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Keeragh Islands facts for kids

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Keeragh Islands
Native name:
Oileáin na gCaorach
Keeragh Islands - geograph.org.uk - 1371649.jpg
Viewed from Ballymadder Point
Etymology Islands of the sheep
Geography
Location Celtic Sea
Area 2.38 ha (5.9 acres)
Highest elevation 10 m (30 ft)
Administration
County Wexford
Demographics
Population 0
Pop. density 0 /km2 (0 /sq mi)

The Keeragh Islands (Irish: Oileáin na gCaorach) are a pair of small islets located approximately 1.5 km (1 mile) off the coast of Bannow in south County Wexford, Ireland (GPS: Latitude: 52.1983, Longitude: -6.73778). They are a designated Natural Heritage Area due to their importance as a breeding ground for seabirds such as cormorants.

The islets are surrounded by a treacherous rocky reef – the ruin on the larger island was built around 1800 for survivors of shipwrecks, but is now very dilapidated.

Fethard lifeboat disaster

On 20 February 1914 the Mexico, a Norwegian barque, ran aground in stormy seas on the reef near the Keeraghs. The Fethard lifeboat was launched, but both vessels were smashed to pieces by mighty waves. Nine of the fourteen lifeboat crew were swept to their deaths; the remaining five joined the eight surviving Norwegian sailors on the exposed reef, where they remained miserably clinging to rocks while the storm continued unabated.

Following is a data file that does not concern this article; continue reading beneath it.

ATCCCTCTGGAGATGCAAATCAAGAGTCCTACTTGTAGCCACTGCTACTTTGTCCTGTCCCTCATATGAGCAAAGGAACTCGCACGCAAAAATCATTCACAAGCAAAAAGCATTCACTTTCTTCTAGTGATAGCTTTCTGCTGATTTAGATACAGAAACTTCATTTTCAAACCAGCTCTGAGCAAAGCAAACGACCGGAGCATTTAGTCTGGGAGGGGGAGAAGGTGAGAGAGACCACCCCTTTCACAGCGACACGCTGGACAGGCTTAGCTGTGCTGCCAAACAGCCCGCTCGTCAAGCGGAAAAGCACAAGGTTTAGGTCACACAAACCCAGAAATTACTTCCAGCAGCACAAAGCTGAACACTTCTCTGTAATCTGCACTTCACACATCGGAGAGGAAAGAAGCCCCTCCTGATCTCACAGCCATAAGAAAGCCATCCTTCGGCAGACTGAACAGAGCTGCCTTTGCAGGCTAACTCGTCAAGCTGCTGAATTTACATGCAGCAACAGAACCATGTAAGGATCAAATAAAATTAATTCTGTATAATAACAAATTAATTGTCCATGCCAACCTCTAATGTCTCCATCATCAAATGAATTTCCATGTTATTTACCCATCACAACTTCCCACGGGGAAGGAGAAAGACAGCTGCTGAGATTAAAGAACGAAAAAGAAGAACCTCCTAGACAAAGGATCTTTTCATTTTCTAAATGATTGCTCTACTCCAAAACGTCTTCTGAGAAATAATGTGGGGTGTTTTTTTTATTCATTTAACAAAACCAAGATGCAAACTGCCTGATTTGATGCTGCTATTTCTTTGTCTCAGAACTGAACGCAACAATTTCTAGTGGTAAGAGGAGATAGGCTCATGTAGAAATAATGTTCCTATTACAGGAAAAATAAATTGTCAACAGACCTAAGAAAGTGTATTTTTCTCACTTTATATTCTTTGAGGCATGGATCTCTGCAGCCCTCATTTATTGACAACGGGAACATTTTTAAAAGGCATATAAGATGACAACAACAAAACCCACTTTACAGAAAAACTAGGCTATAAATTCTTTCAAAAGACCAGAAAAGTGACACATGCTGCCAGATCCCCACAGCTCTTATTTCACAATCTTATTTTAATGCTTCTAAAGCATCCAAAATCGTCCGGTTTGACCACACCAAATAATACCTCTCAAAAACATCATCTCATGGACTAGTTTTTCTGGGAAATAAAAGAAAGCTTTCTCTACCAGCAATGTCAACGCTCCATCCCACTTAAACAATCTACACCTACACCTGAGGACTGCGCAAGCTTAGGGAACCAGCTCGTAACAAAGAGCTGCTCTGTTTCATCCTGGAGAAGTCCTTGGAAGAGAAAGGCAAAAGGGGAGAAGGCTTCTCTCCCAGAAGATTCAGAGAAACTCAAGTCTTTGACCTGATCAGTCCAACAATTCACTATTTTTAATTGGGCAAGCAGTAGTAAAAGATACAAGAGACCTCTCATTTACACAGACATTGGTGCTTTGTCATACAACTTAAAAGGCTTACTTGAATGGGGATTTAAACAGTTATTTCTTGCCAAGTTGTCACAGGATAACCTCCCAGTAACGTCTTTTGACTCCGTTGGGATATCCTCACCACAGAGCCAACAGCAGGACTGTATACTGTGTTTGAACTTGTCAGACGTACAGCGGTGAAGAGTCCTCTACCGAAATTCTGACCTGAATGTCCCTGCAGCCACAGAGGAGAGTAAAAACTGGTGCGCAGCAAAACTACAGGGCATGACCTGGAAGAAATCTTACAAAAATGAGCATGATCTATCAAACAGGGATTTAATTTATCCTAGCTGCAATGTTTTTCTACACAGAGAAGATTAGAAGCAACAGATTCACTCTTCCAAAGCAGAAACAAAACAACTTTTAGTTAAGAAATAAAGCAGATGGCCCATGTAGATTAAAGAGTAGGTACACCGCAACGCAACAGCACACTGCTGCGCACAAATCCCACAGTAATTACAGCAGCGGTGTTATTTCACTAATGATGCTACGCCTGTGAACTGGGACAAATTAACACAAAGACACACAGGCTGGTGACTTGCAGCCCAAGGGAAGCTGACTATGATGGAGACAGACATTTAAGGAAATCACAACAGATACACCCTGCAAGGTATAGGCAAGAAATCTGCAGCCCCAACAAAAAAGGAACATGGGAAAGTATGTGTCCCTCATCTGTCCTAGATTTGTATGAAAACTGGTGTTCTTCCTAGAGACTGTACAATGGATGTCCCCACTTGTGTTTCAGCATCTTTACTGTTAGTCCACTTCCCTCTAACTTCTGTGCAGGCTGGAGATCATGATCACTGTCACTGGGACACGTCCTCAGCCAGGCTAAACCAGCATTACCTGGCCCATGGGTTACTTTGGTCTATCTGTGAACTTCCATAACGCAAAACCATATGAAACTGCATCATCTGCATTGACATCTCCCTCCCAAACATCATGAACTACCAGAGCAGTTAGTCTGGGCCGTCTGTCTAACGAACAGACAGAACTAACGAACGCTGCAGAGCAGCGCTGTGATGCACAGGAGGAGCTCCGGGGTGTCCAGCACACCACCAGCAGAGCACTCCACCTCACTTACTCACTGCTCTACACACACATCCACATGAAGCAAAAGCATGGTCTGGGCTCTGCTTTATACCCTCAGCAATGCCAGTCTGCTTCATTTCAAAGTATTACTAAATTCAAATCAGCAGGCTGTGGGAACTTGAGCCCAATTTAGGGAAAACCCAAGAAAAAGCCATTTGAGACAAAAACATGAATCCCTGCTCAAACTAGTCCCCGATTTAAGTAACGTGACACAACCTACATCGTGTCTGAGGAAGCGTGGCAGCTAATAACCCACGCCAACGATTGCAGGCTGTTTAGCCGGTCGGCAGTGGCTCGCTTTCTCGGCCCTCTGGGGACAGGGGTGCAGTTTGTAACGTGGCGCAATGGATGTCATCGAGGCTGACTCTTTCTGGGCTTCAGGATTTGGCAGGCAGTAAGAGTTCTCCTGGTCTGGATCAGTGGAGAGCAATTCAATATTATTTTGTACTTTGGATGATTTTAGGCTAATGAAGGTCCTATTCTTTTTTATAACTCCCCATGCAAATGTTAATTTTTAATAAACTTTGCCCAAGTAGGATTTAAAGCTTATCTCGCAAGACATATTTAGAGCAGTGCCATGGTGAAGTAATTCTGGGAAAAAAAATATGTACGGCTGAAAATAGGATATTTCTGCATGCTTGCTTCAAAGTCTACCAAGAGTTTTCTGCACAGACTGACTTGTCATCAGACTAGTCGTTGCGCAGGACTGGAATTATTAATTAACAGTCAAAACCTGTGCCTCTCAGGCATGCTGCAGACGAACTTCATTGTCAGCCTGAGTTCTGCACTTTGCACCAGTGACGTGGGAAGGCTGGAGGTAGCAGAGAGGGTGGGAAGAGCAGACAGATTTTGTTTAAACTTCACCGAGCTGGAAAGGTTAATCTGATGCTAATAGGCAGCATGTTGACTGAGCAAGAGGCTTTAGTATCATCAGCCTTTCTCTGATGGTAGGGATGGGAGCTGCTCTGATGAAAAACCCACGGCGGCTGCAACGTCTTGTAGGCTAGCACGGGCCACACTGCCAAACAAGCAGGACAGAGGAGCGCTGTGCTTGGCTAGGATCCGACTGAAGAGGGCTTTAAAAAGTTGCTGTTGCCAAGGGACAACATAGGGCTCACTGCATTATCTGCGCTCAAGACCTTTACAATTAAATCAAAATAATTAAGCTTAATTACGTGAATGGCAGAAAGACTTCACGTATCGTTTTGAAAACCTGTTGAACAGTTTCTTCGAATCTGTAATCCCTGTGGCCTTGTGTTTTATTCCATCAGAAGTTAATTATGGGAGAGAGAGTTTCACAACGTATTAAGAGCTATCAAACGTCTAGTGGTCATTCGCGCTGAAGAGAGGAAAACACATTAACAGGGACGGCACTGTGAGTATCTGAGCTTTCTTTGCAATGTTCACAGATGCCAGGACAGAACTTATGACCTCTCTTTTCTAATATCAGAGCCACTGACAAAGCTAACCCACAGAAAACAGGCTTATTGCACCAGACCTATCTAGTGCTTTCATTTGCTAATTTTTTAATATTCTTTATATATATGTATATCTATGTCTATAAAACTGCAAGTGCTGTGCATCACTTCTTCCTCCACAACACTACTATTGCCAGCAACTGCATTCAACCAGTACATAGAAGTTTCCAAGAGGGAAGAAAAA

Several attempts to rescue them were foiled before two brave men, Bill Duggan and Jim Wickham of the Rosslare Fort lifeboat, took a dinghy and ferried the survivors two at a time from their ice cold rocks. The operation needed 6 trips in stormy seas to bring all to safety, but on the second of these, the dinghy was holed. For the remaining trips the sea was kept out by a loaf of bread wrapped in oilskins, plugged into the opening.

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